Winery genealogy is sometimes convoluted. Suffice it to say that Chamisal Vineyards, in the
Edna Valley just south of San Luis Obispo, after a spell as Domaine Alfred, is once again
Chamisal Vineyards (following its purchase by Crimson Wine Group.) Winemaker Fintan du
Fresne benefits from 80 acres of vines, mainly of Pinot Noir and Chardonnay, and I myself
benefit from five of these, plus a delightful Pinot Gris. All the wines I received were 100%
The 2008 Chamisal Vineyards Edna Valley Estate Pinot Gris, $24, is worth starting with,
since I found it unusually pure and refreshing. This wine was fermented in neutral French oak
barrels, given six months sur lie aging, and was put through no malolactic
fermentation in order to preserve acidity. And preserve they did. The medium straw colored
wine gives a focused nose of white flowers, lemon and apricot. The wine is bone dry, the
acidity forceful and yet not punchy, with palate notes of lemon, a touch of peach, orange and
lemon zest, all the fruit quite bright. The finish has a mineral edge and an essence of slightly
bitter lemon pit. Quintessentially refreshing.
The 2007 Chamisal Vineyards Edna Valley Califa Pinot Noir, $60, sees a 14 month aging in
60% new French oak barrels. This wine is a clear, deep purple, with a violet rim. The nose is
subtle and sophisticated, with rosemary, marjoram, nutmeg and orange peel to guide the berry
and plum fruit. Medium bodied and dry in the mouth, the wine gave me palate notes of
cherry, black cherry, pomegranate, chocolate, vanilla and mocha. Acidity is tangy and a little
forward and, at 15.1%, the alcohol level took some adjustment. This finish is pleasant, with
chocolate and cocoa.
The 2007 Chamisal Vineyards Edna Valley Califa Chardonnay, $38 is barrel fermented,
stirred on the lees a full eight months, sent through full malolactic fermentation, and barrel
aged six months in new French oak. The wine is a medium gold. Nose is fruity, with citrus,
mango, peach, pineapple, and golden delicious apple, adding some honeysuckle and vanilla.
The wine is dry with restrained acidity. Palate notes are varied and well integrated: peach,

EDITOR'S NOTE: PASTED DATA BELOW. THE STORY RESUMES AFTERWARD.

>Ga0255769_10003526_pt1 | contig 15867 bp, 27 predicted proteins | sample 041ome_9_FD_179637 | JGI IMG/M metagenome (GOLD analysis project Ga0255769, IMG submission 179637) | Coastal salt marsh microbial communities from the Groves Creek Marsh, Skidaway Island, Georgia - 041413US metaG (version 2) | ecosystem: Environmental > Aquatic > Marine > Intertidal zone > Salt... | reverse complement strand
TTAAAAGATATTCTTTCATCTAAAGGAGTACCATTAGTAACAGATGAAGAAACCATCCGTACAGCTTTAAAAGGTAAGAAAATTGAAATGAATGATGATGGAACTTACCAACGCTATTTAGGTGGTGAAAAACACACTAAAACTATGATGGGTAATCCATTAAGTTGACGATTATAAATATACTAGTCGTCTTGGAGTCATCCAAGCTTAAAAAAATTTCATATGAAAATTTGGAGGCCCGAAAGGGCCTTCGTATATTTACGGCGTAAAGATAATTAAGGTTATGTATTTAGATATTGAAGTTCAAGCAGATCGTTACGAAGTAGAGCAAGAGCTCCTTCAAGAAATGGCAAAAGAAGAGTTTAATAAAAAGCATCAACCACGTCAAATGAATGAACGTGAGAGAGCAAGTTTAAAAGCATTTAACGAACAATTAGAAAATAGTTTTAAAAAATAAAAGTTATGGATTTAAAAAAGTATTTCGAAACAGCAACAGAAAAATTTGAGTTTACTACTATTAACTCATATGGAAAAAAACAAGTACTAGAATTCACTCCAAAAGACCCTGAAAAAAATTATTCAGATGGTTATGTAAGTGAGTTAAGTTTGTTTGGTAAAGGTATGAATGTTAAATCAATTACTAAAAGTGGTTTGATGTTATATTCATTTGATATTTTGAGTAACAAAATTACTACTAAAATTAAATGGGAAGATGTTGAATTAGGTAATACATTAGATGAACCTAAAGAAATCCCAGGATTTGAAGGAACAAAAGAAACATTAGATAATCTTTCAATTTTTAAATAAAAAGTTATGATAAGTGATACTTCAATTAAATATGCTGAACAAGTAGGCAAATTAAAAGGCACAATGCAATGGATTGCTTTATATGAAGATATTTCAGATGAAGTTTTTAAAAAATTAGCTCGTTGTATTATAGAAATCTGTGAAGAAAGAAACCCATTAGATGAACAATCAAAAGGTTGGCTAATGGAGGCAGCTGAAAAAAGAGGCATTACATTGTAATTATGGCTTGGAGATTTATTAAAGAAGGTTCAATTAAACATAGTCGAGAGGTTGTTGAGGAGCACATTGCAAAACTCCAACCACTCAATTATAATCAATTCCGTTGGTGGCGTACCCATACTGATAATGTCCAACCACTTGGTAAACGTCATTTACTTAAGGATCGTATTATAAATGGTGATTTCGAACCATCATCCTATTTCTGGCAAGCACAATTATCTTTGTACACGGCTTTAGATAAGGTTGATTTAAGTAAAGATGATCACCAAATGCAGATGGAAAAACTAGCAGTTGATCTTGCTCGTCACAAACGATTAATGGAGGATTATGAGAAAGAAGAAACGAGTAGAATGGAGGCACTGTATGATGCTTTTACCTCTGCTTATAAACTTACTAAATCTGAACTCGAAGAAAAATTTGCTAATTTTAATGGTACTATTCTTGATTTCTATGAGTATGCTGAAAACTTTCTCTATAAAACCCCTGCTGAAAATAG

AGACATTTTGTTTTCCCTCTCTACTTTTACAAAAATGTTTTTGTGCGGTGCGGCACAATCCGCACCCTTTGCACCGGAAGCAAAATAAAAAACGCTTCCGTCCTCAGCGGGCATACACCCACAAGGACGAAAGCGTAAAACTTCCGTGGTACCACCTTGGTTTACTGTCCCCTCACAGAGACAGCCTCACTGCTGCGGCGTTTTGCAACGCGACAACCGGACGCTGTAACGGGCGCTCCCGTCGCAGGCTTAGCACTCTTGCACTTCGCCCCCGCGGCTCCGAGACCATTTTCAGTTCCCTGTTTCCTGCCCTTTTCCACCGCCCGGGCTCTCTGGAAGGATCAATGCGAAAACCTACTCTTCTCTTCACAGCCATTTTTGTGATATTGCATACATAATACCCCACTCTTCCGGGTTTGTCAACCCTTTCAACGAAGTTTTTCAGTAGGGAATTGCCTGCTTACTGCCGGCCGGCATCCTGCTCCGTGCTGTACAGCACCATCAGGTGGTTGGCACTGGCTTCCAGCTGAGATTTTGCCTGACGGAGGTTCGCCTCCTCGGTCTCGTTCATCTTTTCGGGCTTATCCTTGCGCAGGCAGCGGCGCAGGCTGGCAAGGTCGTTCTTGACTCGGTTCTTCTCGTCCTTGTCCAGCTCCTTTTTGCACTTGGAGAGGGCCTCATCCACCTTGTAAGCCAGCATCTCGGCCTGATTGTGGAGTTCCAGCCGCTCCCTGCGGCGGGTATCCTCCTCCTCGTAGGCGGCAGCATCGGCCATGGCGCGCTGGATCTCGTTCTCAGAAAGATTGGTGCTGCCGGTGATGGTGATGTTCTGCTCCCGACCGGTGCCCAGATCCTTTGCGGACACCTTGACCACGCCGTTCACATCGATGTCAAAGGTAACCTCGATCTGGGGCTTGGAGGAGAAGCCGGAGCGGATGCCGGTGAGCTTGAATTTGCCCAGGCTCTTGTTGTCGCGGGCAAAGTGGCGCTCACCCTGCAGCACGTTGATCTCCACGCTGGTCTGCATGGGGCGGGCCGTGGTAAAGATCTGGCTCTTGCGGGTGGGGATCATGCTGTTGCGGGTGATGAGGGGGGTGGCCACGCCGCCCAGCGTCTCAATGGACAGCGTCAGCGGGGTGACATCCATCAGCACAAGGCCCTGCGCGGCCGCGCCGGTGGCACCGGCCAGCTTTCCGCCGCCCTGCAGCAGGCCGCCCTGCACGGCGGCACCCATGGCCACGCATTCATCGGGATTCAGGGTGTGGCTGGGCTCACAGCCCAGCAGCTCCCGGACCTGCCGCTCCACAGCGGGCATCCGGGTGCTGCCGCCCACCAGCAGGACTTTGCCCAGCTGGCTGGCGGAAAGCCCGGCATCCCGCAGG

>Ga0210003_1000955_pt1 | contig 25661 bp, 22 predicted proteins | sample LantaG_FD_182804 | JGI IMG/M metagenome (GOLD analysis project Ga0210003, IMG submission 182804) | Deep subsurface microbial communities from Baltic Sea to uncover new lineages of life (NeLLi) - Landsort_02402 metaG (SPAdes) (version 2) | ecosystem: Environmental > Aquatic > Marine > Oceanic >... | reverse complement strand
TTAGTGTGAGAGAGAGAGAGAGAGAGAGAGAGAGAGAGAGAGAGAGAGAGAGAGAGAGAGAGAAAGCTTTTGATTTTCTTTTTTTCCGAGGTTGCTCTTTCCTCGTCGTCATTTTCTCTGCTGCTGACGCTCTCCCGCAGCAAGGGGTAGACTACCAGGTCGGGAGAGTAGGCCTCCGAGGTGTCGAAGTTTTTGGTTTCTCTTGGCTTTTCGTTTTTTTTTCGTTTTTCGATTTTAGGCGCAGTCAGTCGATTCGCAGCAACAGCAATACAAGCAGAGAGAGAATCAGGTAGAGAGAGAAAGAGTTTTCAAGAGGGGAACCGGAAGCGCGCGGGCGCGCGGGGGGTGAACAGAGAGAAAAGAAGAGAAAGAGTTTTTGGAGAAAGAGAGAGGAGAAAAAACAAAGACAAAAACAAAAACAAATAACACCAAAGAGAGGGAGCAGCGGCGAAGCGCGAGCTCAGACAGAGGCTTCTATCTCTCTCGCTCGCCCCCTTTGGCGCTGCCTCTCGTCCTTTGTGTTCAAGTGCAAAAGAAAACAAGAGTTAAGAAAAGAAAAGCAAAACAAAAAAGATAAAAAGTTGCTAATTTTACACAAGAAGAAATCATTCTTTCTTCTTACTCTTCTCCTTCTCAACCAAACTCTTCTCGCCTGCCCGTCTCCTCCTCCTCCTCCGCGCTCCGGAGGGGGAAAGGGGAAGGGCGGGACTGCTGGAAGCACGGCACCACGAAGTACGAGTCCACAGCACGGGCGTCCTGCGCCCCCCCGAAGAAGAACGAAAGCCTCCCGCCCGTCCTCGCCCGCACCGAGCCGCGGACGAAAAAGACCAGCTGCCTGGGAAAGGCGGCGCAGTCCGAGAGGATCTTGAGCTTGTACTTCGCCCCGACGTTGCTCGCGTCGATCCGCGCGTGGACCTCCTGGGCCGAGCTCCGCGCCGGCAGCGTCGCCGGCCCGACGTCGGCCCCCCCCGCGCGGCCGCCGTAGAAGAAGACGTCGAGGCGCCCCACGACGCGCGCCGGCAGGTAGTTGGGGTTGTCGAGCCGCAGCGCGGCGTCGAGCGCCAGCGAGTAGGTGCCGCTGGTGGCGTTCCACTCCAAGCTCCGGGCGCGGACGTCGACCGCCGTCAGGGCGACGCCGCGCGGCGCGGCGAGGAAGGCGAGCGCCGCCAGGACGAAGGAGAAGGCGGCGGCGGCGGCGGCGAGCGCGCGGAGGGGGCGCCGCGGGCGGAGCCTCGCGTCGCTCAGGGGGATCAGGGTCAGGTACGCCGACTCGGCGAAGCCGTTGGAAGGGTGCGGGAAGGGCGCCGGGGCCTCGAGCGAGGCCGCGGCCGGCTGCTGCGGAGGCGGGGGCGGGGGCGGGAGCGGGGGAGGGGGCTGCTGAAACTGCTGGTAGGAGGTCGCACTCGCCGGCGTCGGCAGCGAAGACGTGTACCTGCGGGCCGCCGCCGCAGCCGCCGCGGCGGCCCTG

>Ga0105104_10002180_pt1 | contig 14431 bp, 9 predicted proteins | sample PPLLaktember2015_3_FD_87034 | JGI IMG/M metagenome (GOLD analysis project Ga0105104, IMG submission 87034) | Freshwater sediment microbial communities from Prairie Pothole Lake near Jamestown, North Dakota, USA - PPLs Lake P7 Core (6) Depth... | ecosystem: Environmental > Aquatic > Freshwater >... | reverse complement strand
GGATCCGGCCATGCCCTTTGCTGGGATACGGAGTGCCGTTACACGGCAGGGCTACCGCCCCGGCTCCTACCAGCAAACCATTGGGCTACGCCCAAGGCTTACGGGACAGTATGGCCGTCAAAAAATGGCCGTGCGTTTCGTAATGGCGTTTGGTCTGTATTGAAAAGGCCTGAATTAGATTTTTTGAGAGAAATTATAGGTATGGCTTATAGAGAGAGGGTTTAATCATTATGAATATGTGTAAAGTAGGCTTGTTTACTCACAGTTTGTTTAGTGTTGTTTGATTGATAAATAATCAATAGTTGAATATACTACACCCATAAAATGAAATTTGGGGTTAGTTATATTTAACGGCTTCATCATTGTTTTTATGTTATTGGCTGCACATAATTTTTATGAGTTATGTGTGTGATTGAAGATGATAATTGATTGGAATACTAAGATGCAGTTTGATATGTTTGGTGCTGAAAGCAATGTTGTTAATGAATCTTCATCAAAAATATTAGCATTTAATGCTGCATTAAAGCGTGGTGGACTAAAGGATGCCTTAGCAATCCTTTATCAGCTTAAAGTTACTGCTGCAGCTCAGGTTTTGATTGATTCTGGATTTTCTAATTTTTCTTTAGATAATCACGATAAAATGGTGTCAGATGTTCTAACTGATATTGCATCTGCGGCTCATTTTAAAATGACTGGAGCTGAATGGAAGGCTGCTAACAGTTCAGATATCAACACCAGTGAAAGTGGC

citrus, mango, honey, toast, biscuit, sweet oak and vanilla. The wine finishes as a confection,
with toasty sweet oak, tropical fruit, pastry crust and a tinge of roasted walnut. Mouth-filling,
full-bodied, and everything it purports to be.
The 2007 Chamisal Vineyards Edna Valley Estate Pinot Noir, $38, started with a good long
cold soak before native yeasts started the fermentation. The fermented wine as aged 14
months in French oak barrels, 40% new. A medium purple of great clarity, the wine brings
aromas of blackberry, black cherry, a dusty dried cherry, a touch of nutmeg and one of clove.
The wine is medium-bodied, with well placed acidity, good fruit extraction without too much
tanginess, and well rounded tannins. Fruit is a nice mix of warm ripe berry and plum. The
finish is long, showing ripe fruit but also good spice and the warmth of well-employed
The 2007 Chamisal Vineyards Edna Valley Estate Chardonnay, $24, a medium clear straw, is
an amalgam of all seven Chardonnay clones Chamisal uses. Whole-cluster pressed after a
careful hand-harvest at night, the juice was fermented in French oak using a mixture of
yeasts. Eight months of malolactic fermentation on the lees followed, before a final six month
aging in French oak, 40% new. I like the philosophy. You have some oak and vanilla on the
nose, but very pure fruit leads: lemon, melon, and pineapple (just the stuff for a fruit salad).
The palate brings a creamy note with some baking spice, piecrust, or specifically, a lemon
pie, with nice caramelization on the just baked edges. The finish arranges a long stay for you
in this particular pastry shop.
The 2008 Chamisal Vineyards Central Coast Stainless Chardonnay, $18, is sourced from a
mix of Monterey Santa Lucia Highlands fruit and some from nearby San Luis Obispo County
vineyards. Whole cluster pressing, then cool-temperature tank fermentation, no oak at all, with
25% of the wine allowed malolactic fermentation. Good acidity in this wine, straight honest
fruit: golden delicious apple, peach, pear, lemon, pineapple, with touches of mango and
banana on the finish. Matter of taste; a refreshing wine, with stimulating fruit, but I would
have liked some oak contact, albeit restrained. The absence of that buttery character, so often
overdone, was a plus. The final word on this: great fruit.
Good Old World touches